Hymn Study: The Old Rugged Cross

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Hymn Study for Homeschoolers

Hymn Study for Homeschoolers is a new series being published weekdays from October 15-26. It’s a simple guide to hymn study that includes free printable notebooking and copywork pages for ten well-loved hymns.

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The Old Rugged Cross

Hymn History

George Bennard

George Bennard

George Bennard, author and composer of “The Old Rugged Cross,” was born in Youngstown, Ohio, on February 4, 1873. As a young boy,  George moved to Iowa with his family. Before he was sixteen years of age, his father passed away, and George was left to sup­port his mo­ther and sis­ters.

After his marriage, Bennard became active in the Salvation Army; in fact, both he and his wife served as Salvation Army officers. Later Bennard was ordained by Methodist Episcopal Church. He conducted revival services across the United States and Canada, holding many meetings in Michigan and New York.

As he passed through a particularly trying time in his life, Mr. Bennard realized what it meant to enter into “the fellowship of [Christ’s] sufferings.” (Philippians 3:10) He understood that the cross was much more than just a sentimental religious symbol. This realization led him to write “The Old Rugged Cross.”

Bennard actually composed the melody for “The Old Rugged Cross” before he wrote the text. The hymn was first sung publicly at an evangelistic meeting in Pokagon, Michigan, on June 7, 1913. “The Old Rugged Cross” soon became extremely popular throughout the United States, and it is generally considered to be the most popular of the twentieth century hymns.

Mr. Bennard continued in evangelistic work for forty years after writing this well-loved hymn. He wrote other hymns, but none were ever as popular as “The Old Rugged Cross.”

Ben­nard spent his last years in Reed Ci­ty, Mi­chi­gan. The local Cham­ber of Com­merce erect­ed a twelve-foot cross near his home, with the words, “‘The Old Rugged Cross’–Home of George Bennard, composer of this beloved hymn.”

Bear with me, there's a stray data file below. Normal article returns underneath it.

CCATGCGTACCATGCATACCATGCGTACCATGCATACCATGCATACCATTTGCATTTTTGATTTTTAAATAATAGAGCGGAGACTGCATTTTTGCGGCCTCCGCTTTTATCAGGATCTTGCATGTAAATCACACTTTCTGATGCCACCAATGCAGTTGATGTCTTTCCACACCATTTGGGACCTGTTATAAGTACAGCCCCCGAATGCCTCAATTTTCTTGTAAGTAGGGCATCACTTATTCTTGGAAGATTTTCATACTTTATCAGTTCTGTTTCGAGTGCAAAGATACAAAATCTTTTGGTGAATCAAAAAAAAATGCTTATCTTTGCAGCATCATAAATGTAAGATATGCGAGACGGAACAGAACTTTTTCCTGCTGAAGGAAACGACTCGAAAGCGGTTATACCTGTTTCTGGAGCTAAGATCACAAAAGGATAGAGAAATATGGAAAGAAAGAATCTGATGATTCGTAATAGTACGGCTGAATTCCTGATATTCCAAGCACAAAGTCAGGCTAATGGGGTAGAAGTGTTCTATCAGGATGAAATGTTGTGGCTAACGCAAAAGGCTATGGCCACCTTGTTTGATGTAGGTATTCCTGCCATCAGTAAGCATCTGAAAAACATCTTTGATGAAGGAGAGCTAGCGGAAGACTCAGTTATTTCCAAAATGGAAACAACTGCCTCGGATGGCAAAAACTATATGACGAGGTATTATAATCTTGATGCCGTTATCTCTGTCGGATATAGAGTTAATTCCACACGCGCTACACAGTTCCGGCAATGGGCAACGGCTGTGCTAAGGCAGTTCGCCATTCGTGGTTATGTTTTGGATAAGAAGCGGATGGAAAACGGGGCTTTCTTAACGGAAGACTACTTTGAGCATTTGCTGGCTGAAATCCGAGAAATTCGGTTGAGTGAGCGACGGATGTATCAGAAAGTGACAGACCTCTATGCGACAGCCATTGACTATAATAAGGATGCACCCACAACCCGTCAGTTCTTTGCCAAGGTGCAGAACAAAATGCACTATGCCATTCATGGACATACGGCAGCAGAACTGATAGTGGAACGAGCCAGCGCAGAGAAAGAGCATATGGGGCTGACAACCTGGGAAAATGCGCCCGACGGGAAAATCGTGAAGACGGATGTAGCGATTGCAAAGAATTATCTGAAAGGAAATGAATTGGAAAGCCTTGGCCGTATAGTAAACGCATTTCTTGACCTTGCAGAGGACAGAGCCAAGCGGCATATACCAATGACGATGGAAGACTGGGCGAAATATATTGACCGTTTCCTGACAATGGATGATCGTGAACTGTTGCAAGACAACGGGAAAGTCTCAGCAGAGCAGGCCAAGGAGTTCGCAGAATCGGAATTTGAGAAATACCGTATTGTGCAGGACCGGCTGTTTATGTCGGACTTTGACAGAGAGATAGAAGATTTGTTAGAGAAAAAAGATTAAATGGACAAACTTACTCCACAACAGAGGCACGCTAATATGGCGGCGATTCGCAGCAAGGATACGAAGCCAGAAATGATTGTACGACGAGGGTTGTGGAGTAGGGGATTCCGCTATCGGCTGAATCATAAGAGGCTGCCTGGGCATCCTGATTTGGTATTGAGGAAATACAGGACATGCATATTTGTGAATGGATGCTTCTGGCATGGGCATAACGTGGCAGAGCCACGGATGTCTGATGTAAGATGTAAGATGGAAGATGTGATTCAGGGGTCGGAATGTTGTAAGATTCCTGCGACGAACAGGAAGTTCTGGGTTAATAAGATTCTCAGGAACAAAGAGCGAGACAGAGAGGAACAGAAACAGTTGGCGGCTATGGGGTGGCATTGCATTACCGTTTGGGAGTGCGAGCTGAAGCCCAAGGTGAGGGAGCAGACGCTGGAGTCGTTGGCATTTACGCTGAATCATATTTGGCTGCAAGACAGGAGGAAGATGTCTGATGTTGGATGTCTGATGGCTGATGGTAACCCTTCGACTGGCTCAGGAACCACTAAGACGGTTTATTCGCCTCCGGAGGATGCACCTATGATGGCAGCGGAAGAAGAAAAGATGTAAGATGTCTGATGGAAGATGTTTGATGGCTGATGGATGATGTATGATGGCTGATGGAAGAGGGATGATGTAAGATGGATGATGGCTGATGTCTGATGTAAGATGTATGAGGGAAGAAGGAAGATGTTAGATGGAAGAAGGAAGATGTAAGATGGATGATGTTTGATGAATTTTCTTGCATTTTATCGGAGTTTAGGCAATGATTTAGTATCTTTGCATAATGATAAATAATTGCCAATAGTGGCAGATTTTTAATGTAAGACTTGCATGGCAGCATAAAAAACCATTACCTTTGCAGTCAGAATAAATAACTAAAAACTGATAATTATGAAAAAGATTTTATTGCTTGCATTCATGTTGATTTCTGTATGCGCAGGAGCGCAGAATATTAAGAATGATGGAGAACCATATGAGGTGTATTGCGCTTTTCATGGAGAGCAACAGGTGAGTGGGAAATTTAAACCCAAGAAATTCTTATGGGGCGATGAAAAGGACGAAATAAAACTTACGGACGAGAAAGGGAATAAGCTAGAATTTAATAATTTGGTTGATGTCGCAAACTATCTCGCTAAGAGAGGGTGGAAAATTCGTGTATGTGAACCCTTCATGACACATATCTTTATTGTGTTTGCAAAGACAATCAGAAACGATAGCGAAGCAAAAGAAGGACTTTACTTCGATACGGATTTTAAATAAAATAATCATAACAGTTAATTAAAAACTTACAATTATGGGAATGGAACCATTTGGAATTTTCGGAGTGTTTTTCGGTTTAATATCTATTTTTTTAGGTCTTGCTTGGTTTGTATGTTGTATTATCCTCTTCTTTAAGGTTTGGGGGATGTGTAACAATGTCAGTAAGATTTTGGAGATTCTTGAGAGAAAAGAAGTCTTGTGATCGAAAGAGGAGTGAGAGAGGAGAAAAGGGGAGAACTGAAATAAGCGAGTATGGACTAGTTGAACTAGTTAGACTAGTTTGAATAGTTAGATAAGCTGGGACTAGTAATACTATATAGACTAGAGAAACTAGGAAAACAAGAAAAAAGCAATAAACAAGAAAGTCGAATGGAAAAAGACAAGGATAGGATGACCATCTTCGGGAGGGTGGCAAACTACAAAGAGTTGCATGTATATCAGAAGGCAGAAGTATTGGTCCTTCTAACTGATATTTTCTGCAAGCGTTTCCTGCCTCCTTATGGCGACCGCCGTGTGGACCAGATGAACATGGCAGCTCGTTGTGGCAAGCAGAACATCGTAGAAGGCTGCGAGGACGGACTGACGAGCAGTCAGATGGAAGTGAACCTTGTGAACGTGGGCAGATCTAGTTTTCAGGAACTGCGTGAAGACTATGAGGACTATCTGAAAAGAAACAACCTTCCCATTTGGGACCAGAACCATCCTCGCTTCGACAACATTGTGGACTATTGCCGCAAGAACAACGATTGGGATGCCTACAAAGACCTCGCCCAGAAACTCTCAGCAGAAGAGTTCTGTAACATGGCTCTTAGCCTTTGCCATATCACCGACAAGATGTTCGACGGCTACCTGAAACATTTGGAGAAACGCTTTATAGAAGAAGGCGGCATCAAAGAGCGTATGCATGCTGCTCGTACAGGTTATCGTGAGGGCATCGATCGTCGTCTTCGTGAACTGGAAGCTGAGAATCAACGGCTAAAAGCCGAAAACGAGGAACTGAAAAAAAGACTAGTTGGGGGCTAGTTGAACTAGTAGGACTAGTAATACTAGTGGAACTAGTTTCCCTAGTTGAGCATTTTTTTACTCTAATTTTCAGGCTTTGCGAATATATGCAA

Hymn Lyrics

On a hill far away stood an old rugged cross,
The emblem of suffering and shame;
And I love that old cross where the dearest and best
For a world of lost sinners was slain.


So I’ll cherish the old rugged cross,
Till my trophies at last I lay down;
I will cling to the old rugged cross,
And exchange it some day for a crown.

O that old rugged cross, so despised by the world,
Has a wondrous attraction for me;
For the dear Lamb of God left His glory above
To bear it to dark Calvary.


In that old rugged cross, stained with blood so divine,
A wondrous beauty I see,
For ’twas on that old cross Jesus suffered and died,
To pardon and sanctify me.


To the old rugged cross I will ever be true;
Its shame and reproach gladly bear;
Then He’ll call me some day to my home far away,
Where His glory forever I’ll share.


You can also download sheet music for The Old Rugged Cross.

Listen to the Hymn

Piano solo with lyrics

Additional Activities


You’re welcome to download this free set of  notebooking and copywork pages to use in your hymn study.

The Old Rugged Cross Printables

The Old Rugged Cross Printables

 Scripture Memorization

“But God forbid that I should glory, save in the cross of our Lord Jesus Christ…” – Galatians 6:14

“That I may know him, and the power of his resurrection, and the fellowship of his sufferings…” – Philippians 3:10

Vocabulary Words

  • rugged
  • emblem
  • slain
  • cherish
  • despised
  • wondrous
  • pardon
  • sanctify
  • reproach

Sources: The Cyber Hymnal, 101 Hymn Stories: The Inspiring True Stories Behind 101 Favorite Hymns

Hymn Study for Homeschoolers is part of the Hopscotch, an event hosted by iHomeschool Network.

Hopscotch with iHN


  1. Yoon Roloson says:

    Just wanted to thank you for all your work. I teach music for our homeschool group. I was wanting something like this to teach. You made my job so much easier. Thanks.

  2. I teach music in our little school and will use some of your information in our chapel times. :-) thanks

  3. Marilyn Priebe says:

    Regarding the study on the ‘Old Rugged Cross’. Our Arizona Association of women (25 of us and almost all over 60) is meeting March 16 for a Lenten Day of Prayer and I was tasked to find a hymn to sing focusing on the Cross of Christ. (that is our theme) Well, you provided everything and more for us.

    Thank you, Judy. We wish you a holy and prayerful Lenten season and a joyous and glorious Easter!

    Ah! Qu’ill est bon, le bon dieu! O How Good is the Good God!

  4. I was wondering what phrases like “Till my trophies at last I lay down meant;” along with ” bear it to dark Cavalry”… Can anyone explain those phrases to me. Thanks.

    • Angela Mitchell says:

      “Till my trophies at last I lay down” is a reference to when one dies and cannot do God’s work here on earth. “Bear it to dark Cavalry” means Jesus going on the cross to die for us on Cavalry Mountain. Because Jesus is God’s son he is perfect and without sin; but He bears our sins for us.

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